A piece of legislation similar to a controversial Virginia bill requiring women to undergo an ultrasound at least 24 hours before having an abortion appears to be unpopular with many Illinois voters, despite its recent approval by a statehouse committee.
Illinois House Bill 4085, the "Ultrasound Opportunity Act," was overwhelmingly approved by the state General Assembly's Agriculture and Conservation Committee, which typically debates issues such as farming, hunting and the environment, last Wednesday.
But according to a poll commissioned by the American Civil Liberties Union of Illinois and conducted by Fako & Associates, only 33 percent of Illinois voters support the legislation. Additionally, nearly three-quarters of respondents thought that the agriculture committee was an inappropriate forum for an issue impacting women's health to be heard.
(Scroll down to watch a report on the poll.)
"The voters of Illinois clearly see this bill as a radical attempt to substitute politician’s ideological judgment into the medical decisions made by a woman with her physician," Colleen Connell, executive director of the ACLU's Illinois chapter, said in a statement.
"The law will force many Illinois women to undergo unnecessary medical procedures. Government has no business forcing these procedures on women," Connell continued, adding that she hoped the full House will follow the poll results' lead.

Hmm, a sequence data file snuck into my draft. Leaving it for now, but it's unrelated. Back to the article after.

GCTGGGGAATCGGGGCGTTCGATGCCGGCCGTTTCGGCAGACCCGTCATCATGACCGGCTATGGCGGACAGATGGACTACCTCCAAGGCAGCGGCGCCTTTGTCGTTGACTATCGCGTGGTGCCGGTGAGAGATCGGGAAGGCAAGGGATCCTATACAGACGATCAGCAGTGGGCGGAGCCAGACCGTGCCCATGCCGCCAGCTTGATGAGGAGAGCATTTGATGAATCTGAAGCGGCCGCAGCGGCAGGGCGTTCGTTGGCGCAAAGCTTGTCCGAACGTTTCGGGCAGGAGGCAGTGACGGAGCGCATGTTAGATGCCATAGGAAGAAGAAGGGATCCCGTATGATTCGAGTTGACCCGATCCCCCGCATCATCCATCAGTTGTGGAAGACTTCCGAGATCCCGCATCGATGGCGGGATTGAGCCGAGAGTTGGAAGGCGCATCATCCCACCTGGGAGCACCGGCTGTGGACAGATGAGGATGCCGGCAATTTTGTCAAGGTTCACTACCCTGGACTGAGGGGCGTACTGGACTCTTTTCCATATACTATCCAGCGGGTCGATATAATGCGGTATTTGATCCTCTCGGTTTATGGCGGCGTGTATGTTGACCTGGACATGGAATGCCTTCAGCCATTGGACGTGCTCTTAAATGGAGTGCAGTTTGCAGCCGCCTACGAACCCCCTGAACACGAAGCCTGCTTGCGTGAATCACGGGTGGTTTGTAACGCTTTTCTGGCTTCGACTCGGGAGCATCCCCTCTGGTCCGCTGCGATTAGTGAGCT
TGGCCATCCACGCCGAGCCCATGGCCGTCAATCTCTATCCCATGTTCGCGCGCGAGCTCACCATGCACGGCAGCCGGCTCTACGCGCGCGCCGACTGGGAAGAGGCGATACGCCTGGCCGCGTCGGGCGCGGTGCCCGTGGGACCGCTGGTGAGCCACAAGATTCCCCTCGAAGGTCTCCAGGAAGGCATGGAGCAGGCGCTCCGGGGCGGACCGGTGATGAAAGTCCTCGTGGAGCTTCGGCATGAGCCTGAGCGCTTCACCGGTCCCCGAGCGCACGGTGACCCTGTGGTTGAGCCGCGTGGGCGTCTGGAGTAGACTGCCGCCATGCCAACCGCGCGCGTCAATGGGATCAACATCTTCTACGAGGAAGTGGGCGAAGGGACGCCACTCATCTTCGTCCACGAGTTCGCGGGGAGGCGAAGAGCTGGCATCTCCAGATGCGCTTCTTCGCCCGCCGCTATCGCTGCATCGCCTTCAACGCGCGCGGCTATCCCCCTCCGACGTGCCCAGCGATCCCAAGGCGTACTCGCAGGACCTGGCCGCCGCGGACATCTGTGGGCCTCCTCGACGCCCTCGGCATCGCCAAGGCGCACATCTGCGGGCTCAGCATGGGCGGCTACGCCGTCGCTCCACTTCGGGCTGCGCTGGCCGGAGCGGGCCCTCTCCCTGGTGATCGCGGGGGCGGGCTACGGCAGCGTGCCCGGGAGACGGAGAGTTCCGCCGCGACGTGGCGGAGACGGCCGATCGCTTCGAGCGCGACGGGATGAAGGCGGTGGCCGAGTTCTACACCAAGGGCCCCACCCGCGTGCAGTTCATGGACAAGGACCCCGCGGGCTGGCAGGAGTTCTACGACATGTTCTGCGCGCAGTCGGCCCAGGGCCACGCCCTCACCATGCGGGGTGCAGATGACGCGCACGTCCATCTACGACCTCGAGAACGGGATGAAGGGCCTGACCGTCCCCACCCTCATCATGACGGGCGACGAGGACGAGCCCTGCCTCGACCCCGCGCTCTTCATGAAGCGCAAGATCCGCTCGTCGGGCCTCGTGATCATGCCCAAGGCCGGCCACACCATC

The bill, sponsored by Rep. Joseph Lyons (D-Chicago), would require abortion facilities to take an ultrasound image of the woman's fetus and show it to her after she requested the procedure. She would need to decline the offer by signing a form that would be stored by the Illinois Department of Public Health.
Lyons describes the proposal as "a pro-choice bill" and the Illinois Catholic Conference is on board in supporting the legislation. As Fox Chicago reports, Zach Wichmann of the conference said the bill is a matter of informed consent because ultrasounds are a necessary part of an abortion procedure.
In a fact sheet on the conference's website, proponents describe the bill as "far from radical" and added that it "enacts a small change."
However, opponents disagree. Lori Chaiten of the ACLU of Illinois told Fox that "this is not about healthcare; it’s about coercion," because she says the legislation is an attempt to force women seeking abortions to change their mind.
State Rep. Naomi Jakobsson (D-Urbana), one of just two committee members to oppose the bill, appeared to agree with this assessment, telling Lyons "I think what you are getting at is trying to discourage the woman from trying to protect her life" while the bill was under consideration last week.
The proposal, along with a second abortion bill also recently OKed by the state agriculture committee, will next head to a floor vote for consideration by the full Illinois House of Representatives.
WATCH a report on the ACLU's poll on the controversial Ultrasound Opportunity Act: